Asian stock markets are trading mostly lower on Thursday, despite the positive cues from Wall Street overnight, as traders remain cautious and asses the global economic and monetary policy outlook after US inflation slows to below 5 percent for the first time two years. Traders worry the slowdown in the pace of price growth is partly due to the U.S. heading for a recession. Asian Markets closed mostly lower on Wednesday.
CME Group’s FedWatch Tool is currently indicating a 99.1 percent chance the Federal Reserve will leave interest rates unchanged at its next meeting in June.
“A positive consequence of the oncoming mild recession that we expect in H2 2023 is it should help ease price pressures,” said Oren Klachkin, Lead U.S. Economist at Oxford Economics.
The Australian stock market is modestly lower on Thursday, extending the losses in the previous two sessions, with the benchmark S&P/ASX 200 staying above the 7,200 level, despite the positive cues from Wall Street overnight, dragged by weakness in gold miners.
The benchmark S&P/ASX 200 Index is losing 21.20 points or 0.29 percent to 7,234.50, after hitting a low of 7,230.80 and a high of 7,266.50 earlier. The broader All Ordinaries Index is down 19.40 points or 0.26 percent to 7,432.90. Australian stocks ended slightly lower on Wednesday.
Among major miners, BHP Group and Rio Tinto are edging down 0.1 to 0.3 percent each, while Mineral Resources is gaining almost 4 percent. Fortescue Metals is flat.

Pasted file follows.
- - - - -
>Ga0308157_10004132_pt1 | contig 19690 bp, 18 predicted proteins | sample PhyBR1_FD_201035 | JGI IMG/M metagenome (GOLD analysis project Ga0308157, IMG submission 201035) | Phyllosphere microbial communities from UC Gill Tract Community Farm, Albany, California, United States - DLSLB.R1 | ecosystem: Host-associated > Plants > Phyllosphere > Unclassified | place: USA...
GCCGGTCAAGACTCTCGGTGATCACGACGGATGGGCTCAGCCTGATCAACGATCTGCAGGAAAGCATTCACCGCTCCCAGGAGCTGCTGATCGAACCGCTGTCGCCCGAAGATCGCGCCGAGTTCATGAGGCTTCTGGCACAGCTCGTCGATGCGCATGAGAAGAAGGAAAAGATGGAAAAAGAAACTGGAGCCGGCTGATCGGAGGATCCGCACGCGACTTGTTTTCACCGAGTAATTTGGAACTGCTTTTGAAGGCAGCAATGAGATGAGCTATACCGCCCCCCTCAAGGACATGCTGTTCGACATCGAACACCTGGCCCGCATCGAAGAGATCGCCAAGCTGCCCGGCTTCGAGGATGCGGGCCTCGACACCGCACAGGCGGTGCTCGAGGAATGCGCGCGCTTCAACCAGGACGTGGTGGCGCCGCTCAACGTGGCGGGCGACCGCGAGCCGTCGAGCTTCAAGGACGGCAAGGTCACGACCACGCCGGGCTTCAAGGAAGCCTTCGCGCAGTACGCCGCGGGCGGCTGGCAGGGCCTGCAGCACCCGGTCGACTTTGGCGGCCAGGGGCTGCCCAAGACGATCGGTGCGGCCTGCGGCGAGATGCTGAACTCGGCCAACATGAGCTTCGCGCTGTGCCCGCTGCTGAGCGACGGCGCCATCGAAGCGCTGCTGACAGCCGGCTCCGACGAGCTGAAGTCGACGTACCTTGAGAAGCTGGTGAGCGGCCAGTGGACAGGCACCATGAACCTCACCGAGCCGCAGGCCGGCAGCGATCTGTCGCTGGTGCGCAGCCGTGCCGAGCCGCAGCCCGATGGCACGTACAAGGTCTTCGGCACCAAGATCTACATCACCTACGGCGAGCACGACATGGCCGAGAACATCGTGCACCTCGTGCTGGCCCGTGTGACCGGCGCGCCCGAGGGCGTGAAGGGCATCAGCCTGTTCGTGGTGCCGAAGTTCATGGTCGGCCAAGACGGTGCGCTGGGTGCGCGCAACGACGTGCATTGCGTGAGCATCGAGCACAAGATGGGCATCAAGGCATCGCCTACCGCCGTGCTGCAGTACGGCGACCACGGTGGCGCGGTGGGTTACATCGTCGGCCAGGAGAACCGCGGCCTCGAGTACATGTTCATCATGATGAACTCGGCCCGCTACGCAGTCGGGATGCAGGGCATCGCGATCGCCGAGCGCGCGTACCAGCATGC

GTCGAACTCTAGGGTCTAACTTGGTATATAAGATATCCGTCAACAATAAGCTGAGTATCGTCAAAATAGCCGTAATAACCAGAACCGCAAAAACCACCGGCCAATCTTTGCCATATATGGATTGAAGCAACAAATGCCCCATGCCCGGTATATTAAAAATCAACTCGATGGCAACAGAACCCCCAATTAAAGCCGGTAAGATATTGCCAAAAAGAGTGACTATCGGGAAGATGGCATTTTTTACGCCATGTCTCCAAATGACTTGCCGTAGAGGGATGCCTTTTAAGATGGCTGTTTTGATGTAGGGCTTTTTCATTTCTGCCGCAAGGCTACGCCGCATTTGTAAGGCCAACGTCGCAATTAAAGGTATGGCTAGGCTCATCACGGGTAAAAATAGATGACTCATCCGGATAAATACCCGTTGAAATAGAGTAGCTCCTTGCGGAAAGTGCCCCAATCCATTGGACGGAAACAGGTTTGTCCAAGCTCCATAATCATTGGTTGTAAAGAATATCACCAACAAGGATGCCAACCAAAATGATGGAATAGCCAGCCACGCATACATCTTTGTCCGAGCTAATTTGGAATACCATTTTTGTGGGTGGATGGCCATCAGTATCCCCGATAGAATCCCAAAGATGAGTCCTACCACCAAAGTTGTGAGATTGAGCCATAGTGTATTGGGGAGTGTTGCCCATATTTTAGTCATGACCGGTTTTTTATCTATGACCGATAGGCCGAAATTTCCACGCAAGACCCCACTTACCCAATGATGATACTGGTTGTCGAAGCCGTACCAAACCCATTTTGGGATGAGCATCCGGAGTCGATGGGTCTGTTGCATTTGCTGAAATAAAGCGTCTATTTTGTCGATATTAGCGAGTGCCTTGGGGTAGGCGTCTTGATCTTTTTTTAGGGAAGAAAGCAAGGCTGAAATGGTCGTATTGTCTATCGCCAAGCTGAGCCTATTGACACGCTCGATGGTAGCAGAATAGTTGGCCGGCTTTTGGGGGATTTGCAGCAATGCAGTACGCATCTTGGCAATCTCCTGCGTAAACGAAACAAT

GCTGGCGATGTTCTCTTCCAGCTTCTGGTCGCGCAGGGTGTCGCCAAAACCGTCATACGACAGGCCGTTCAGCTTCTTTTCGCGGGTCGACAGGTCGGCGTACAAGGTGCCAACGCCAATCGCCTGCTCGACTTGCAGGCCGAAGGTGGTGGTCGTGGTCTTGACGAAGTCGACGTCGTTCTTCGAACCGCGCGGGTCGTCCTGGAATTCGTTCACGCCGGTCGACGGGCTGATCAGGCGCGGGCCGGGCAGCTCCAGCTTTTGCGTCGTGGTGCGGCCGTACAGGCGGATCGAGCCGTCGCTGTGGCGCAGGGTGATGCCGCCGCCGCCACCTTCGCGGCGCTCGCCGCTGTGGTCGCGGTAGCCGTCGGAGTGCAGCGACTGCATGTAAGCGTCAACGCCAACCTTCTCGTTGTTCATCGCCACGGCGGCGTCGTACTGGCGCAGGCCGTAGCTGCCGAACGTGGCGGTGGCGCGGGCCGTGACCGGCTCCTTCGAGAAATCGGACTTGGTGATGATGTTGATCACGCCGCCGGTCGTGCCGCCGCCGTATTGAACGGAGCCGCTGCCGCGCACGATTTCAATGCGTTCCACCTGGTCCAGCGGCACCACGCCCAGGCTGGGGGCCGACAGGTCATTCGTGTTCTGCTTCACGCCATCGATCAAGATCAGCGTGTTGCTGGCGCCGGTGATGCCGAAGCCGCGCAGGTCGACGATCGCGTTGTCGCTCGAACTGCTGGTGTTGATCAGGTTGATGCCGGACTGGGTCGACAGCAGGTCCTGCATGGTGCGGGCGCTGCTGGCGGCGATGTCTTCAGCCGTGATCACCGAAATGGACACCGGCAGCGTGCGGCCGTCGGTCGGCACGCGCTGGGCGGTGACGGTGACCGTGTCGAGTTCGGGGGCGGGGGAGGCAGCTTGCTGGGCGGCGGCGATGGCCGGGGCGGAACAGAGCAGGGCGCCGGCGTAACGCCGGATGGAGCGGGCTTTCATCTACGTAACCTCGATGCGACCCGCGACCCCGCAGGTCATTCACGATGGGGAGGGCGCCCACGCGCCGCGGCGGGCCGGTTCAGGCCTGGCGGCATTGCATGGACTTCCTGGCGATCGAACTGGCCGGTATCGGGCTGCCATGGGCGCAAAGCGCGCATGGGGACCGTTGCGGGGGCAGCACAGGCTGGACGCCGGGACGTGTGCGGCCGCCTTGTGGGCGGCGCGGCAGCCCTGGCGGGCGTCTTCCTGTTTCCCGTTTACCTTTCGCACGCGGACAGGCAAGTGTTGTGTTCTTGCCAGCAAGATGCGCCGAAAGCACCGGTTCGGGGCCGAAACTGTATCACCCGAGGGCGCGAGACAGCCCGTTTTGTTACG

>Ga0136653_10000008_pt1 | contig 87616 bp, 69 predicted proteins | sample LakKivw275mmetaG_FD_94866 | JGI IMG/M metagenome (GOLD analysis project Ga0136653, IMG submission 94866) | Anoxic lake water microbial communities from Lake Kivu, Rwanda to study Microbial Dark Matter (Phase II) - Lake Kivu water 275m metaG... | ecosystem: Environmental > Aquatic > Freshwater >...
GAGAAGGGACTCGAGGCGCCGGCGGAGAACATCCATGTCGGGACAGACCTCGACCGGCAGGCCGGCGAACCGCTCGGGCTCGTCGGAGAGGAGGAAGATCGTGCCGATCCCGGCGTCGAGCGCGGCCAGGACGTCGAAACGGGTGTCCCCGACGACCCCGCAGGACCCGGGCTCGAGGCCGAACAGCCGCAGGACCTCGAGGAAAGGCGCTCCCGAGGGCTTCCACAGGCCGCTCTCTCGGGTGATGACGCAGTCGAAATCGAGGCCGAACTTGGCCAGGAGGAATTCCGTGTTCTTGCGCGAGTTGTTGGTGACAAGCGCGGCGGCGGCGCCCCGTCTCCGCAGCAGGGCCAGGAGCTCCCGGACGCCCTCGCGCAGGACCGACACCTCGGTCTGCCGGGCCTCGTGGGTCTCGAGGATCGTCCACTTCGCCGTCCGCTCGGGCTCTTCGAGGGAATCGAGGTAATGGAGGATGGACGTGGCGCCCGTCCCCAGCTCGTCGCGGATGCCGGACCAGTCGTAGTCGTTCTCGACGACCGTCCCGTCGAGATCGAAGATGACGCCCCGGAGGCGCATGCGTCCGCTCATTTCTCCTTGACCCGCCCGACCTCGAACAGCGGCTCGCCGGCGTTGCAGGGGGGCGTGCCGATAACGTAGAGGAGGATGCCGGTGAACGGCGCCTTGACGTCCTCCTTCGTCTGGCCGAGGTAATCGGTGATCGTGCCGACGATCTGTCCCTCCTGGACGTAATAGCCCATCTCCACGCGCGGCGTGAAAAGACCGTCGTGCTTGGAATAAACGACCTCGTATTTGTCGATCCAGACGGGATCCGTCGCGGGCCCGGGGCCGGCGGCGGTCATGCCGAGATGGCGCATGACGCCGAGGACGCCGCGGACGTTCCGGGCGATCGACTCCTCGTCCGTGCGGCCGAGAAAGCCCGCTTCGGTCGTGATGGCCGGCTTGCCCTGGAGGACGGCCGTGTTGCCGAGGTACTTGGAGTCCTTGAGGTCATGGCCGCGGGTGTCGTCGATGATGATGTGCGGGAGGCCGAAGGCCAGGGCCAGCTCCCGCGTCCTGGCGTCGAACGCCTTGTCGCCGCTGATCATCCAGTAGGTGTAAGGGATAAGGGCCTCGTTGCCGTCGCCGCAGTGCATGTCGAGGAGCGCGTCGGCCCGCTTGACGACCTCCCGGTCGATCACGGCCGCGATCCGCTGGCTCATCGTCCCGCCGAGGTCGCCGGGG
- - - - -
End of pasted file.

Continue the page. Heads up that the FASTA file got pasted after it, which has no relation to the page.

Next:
Oil stocks are mostly higher. Santos, Beach energy and Woodside Energy are edging up 0.2 to 0.4 percent each, while Origin Energy is edging down 0.4 percent.
In the tech space, Xero and Zip are edging up 0.4 percent each, while WiseTech Global is gaining more than 1 percent and Appen is adding more than 2 percent. Afterpay owner Block is declining more than 3 percent
Among the big four banks, Commonwealth Bank is edging up 0.3 percent, while National Australia Bank is edging down 0.2 percent. ANZ Banking and Westpac are flat.
Among gold miners, Newcrest Mining and Evolution Mining are losing almost 1 percent each, while Gold Road Resources is down almost 2 percent and Resolute Mining is declining almost 4 percent. Northern Star Resources is flat.
In other news, shares in Allkem are soaring almost 15 percent after that lithium miner announced a $10 billion merger with US-listed company Livent.
Shares in GrainCorp are surging more than 6 percent after the agribusiness company lifted its earnings guidance despite posting lower half year profits.
In the currency market, the Aussie dollar is trading at $0.677 on Thursday.
The Japanese stock market is modestly lower on Thursday, extending the losses in the previous session, with the Nikkei 225 falling below the 29,100 level, despite the positive cues from Wall Street overnight, with weakness in market heavyweights and financial stocks.
The benchmark Nikkei 225 Index closed the morning session at 29,062.04, down 60.14 points or 0.21 percent, after hitting a low of 29,028.71 earlier. Japanese stocks closed notably lower on Wednesday.
Market heavyweight SoftBank Group is losing more than 1 percent and Uniqlo operator Fast Retailing is edging down 0.3 percent. Among automakers, Toyota is edging down 0.2 percent and Honda is losing almost 2 percent.